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Charlie Rangel is found guilty, but does it matter?

The “Lion of Harlem” has been chastened.

The “Lion of Harlem” has been chastened.

After only two days of deliberations, a House ethics subcommittee has found New York Congressman Charles Rangel guilty of 11 ethics violations.

The 40-year veteran of Congress was convicted on charges ranging from failure to pay taxes on his Dominican Republic villa to seeking donations from people with business before Congress.

Rangel, who walked out on the committee hearing yesterday in protest, said the ruling was unfair. He blamed some of his mistakes on bad bookkeeping.

The full House ethics committee will now decide on a punishment within days; Rangel could be expelled but that is considered very unlikely. It is more likely he will be reprimanded or censured, said experts.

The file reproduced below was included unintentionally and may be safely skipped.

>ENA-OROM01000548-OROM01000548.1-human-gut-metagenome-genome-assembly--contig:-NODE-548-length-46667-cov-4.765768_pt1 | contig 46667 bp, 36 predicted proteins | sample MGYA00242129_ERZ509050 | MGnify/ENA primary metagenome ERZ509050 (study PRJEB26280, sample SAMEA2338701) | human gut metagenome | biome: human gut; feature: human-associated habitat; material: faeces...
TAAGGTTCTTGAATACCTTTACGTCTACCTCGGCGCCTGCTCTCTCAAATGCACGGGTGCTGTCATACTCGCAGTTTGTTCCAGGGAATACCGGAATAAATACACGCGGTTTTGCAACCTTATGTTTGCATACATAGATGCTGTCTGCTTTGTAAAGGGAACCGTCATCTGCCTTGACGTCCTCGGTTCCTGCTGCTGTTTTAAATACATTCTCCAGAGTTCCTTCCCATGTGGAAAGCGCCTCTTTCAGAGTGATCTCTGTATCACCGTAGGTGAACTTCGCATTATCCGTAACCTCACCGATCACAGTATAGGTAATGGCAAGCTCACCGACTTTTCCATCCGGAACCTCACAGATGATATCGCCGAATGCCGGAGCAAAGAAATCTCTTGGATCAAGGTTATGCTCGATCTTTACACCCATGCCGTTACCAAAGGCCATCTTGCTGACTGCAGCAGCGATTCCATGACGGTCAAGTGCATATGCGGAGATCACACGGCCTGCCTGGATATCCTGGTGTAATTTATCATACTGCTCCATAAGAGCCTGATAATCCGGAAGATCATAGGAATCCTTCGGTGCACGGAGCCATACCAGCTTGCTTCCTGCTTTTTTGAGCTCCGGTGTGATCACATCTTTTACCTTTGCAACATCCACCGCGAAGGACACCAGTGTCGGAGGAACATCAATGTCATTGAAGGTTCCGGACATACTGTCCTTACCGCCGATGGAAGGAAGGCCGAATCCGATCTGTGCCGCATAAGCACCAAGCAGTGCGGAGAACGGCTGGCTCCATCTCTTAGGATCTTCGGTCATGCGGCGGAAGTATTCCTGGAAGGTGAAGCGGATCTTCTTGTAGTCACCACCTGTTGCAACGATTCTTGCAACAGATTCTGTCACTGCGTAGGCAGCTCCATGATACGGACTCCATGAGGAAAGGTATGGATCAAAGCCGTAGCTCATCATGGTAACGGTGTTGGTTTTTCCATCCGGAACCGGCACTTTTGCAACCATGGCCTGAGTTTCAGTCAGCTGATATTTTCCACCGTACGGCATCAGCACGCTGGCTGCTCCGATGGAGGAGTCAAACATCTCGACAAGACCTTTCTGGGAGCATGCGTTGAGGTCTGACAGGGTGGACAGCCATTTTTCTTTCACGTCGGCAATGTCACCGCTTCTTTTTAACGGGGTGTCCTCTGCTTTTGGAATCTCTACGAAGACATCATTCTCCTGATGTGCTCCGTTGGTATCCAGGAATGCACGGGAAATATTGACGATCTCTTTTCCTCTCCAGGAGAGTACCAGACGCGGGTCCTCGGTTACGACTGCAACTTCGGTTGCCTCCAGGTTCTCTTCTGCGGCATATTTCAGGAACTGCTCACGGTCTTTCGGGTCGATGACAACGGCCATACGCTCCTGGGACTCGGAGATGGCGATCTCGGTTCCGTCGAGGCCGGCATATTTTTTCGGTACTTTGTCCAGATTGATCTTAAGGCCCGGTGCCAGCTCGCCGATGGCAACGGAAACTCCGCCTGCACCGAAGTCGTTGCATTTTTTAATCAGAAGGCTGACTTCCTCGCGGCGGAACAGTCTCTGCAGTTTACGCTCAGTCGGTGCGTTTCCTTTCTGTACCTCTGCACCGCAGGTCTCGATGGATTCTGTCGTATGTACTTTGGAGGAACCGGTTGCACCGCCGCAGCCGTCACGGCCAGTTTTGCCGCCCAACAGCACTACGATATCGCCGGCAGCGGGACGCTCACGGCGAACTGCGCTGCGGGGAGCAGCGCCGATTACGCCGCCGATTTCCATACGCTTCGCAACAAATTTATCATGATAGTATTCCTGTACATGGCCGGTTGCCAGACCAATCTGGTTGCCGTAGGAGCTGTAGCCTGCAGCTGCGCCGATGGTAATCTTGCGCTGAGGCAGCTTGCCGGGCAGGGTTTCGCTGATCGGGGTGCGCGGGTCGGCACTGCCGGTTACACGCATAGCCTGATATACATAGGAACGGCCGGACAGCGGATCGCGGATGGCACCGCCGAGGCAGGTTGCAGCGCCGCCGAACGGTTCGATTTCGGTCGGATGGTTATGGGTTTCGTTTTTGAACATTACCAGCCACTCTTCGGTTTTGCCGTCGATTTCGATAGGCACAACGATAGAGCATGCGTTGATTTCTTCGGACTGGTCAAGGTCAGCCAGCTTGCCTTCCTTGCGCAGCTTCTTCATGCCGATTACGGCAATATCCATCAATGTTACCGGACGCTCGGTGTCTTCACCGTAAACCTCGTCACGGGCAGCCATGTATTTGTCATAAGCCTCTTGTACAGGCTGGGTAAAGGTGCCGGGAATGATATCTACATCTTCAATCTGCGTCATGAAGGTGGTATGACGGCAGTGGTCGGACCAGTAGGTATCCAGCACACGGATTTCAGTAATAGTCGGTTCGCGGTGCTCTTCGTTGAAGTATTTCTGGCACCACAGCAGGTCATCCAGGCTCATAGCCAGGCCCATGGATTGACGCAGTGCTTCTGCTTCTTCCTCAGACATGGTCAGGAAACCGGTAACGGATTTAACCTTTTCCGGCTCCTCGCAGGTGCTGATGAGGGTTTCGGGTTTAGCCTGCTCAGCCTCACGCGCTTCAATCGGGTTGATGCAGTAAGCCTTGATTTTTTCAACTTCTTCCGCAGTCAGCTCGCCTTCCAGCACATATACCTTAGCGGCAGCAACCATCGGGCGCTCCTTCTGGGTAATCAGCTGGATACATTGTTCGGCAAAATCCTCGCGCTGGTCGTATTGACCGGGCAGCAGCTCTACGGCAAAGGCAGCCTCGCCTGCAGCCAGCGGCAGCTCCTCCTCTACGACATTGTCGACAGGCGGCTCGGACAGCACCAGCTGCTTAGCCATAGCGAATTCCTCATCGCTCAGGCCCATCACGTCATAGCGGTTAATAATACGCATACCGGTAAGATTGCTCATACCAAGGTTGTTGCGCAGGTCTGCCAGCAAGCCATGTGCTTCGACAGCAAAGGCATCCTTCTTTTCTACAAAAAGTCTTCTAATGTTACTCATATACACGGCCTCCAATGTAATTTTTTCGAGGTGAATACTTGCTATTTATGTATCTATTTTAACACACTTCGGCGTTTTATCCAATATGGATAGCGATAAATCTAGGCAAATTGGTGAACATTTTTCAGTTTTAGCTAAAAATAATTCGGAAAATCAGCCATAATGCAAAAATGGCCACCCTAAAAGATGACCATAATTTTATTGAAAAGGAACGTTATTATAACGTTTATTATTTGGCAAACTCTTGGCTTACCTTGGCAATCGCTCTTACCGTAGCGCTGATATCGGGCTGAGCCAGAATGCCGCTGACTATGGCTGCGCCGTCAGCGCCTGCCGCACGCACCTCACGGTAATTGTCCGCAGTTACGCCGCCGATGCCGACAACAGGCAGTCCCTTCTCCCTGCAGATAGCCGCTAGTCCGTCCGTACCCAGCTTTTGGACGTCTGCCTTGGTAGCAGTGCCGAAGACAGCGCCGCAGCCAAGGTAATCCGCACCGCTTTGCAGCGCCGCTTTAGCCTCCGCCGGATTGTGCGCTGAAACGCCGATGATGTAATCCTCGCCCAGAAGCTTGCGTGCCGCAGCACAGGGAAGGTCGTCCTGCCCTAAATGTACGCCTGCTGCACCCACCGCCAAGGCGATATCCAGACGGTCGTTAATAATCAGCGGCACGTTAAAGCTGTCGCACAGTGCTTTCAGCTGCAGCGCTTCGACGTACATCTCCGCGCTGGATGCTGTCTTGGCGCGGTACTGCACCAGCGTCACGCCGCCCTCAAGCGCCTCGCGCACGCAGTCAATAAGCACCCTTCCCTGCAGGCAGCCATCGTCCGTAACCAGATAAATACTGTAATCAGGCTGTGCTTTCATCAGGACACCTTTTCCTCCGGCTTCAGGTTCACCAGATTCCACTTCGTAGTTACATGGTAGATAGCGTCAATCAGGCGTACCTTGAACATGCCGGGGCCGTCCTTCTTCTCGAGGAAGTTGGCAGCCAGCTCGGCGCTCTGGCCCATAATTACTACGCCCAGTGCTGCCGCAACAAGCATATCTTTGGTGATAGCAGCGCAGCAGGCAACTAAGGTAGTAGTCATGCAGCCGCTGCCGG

Rangel’s bad behavior doesn’t deter some of his staunchest Harlem supporters.

“In the bigger scheme of things, of all the scandals that are out there, these are not that big,” said Harlem resident James Ford, 65, who campaigned for Rangel and said he will bring him a bouquet of flowers this week to show his support.

“I’m not saying he’s not guilty,” Ford added. “He did some stupid things.”

 
 
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